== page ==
• We get into this in the very next novella, so please be patient! It’s about 12 your old kids and is all about competition.

        Competition comes in many forms, right? Even if you eliminate economic competition, individual competition still takes place in several ways (me competing/fighting with my brothers jumps to my own mind). There is also competing against oneself, like practicing an instrument or building the body.

        I certainly come down as competition as a natural thing though, a rule of nature when you consider Darwin and evolution. Yet that doesn’t mean that there aren’t many learned aspects of competition. Some societies are certainly more competitive than other societies, and some are far more focused on individual competition to the great detriment of the group. To put it in contrast, some of the Native American tribes here in New York State had to consider big decisions out to 7 generations before the tribe acted. Another example, many tribes all over the globe weren’t monogamous but had these sorts of group marriage things. That’s night and day compared to the sexual competition and then further contortions our societies force us into. They also go to show the massive imprint societal customs and mores can have.

        Liked by 1 person

        Posted by EXO Books (@EXO_Books) | January 13, 2017, 8:06 PM
      • Oh that is great to hear the next novella will dive into that question. I like you contrasting examples of different cultural values placed on competition and it’s potential impact on a group of peoples. I have observed a similar cultural phenomenon of ‘Western’ culture valuing individualism and competition in that matter, whereas many other cultures (devalued in the West) focus more on community.

        Marriage and sexuality and culture… that is a big topic to break into here in comments 🙂


        Posted by Brendon | January 14, 2017, 2:51 PM
  2. It sounds like the book has a fantastically unique premise, which just contributes to its though-provoking nature. I really enjoy books that can make you contemplate things on an intellectual and psychological level. The fact that this done in a novella is quite amazing. Your review was brilliant and introduced me to something I probably wouldn’t have discovered otherwise. Thank you. 😊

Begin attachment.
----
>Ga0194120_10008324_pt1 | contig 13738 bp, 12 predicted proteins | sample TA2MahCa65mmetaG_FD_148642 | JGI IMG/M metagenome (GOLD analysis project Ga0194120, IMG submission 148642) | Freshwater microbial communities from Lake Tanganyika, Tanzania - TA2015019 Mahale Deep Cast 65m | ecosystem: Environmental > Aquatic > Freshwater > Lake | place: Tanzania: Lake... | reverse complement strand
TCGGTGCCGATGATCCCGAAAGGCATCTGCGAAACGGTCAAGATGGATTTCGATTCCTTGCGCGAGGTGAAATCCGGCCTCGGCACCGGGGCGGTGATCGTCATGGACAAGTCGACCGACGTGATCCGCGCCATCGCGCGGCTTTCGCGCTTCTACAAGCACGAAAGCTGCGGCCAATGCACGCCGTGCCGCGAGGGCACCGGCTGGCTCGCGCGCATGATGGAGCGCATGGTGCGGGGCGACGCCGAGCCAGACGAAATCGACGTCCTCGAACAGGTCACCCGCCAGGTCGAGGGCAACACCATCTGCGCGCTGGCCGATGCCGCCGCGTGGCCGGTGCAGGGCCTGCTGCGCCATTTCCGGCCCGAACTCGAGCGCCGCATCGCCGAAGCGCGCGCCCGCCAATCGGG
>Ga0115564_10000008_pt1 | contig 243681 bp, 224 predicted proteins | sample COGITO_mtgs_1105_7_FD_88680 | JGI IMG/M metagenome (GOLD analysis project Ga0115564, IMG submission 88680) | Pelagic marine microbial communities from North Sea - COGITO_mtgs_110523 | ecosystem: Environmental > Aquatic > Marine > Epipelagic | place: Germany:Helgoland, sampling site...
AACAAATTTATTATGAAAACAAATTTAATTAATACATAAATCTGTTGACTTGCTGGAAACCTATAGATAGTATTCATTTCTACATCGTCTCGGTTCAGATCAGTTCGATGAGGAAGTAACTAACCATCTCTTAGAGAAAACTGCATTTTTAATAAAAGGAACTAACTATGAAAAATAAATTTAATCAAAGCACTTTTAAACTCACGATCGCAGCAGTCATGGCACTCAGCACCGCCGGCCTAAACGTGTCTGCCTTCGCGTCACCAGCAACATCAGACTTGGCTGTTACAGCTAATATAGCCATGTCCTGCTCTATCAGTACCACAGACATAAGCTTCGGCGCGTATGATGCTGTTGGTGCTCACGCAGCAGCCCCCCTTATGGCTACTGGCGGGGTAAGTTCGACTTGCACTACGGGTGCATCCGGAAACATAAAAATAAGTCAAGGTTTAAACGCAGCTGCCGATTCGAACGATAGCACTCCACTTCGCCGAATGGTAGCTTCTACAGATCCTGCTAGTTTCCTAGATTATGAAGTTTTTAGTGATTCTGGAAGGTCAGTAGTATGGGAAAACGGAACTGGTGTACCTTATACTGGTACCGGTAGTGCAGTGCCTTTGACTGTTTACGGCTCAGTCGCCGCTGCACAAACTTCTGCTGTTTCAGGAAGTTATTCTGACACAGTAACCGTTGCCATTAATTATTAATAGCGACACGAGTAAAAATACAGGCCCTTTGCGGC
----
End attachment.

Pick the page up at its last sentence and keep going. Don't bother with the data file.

Liked by 1 person

    Posted by biblionyan | January 15, 2017, 8:01 AM
    • Thank you for stopping by and your wonderful comment. I enjoy books as well that make me contemplate although most of the time it makes me tired or it makes me stop reading to do some serious thinking. Apparently, EXO Books is writing a series of novellas which I will probably read at some point.


      Posted by Brendon | January 17, 2017, 2:53 PM
  3. That’s definitely an I intriguing premise! And I like the prospect of delving deeper into the aspect of conpetition.
    I think here in capitalist societies we definitely immediately hear concerns about security vs creativity, a la the starving artist trope etc.

    Liked by 1 person

    Posted by Bina | January 16, 2017, 1:26 PM
    • Oh yes capitalism. That novella should be very interesting to address competition. Particularly with capitalism as competition because money fuels everything (okay that sounds absolute but sometimes I legitimately feel that way) and wealth is used to uphold systems of privilege and oppression. If competition is naturally in humans (a la the author’s comment above), how can a society like the one in this novella maintain, even with the lack of monetary competition?


      Posted by Brendon | January 17, 2017, 2:59 PM
  4. Great review. I like how the book has sparked your mind to ask questions about equality, life and death, And the premise is very interesting as well – eight new borns every five years. Nice that you enjoyed the read

    Liked by 1 person

    Posted by Resh Susan @ The Book Satchel | January 17, 2017, 11:36 AM